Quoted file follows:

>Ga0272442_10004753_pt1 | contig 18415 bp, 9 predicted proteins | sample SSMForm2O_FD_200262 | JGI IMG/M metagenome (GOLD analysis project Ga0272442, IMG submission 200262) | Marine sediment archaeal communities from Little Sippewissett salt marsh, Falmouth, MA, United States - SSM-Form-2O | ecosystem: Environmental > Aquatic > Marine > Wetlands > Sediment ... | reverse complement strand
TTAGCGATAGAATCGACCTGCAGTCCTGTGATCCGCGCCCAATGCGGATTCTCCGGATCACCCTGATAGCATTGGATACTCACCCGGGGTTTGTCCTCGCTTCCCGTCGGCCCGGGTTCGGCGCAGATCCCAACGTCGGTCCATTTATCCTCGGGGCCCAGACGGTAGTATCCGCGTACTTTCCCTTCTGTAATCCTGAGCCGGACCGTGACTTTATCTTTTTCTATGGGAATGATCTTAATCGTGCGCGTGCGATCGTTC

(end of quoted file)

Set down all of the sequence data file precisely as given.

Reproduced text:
>Ga0272442_10004753_pt1 | contig 18415 bp, 9 predicted proteins | sample SSMForm2O_FD_200262 | JGI IMG/M metagenome (GOLD analysis project Ga0272442, IMG submission 200262) | Marine sediment archaeal communities from Little Sippewissett salt marsh, Falmouth, MA, United States - SSM-Form-2O | ecosystem: Environmental > Aquatic > Marine > Wetlands > Sediment ... | reverse complement strand
TTAGCGATAGAATCGACCTGCAGTCCTGTGATCCGCGCCCAATGCGGATTCTCCGGATCACCCTGATAGCATTGGATACTCACCCGGGGTTTGTCCTCGCTTCCCGTCGGCCCGGGTTCGGCGCAGATCCCAACGTCGGTCCATTTATCCTCGGGGCCCAGACGGTAGTATCCGCGTACTTTCCCTTCTGTAATCCTGAGCCGGACCGTGACTTTATCTTTTTCTATGGGAATGATCTTAATCGTGCGCGTGCGATCGTTC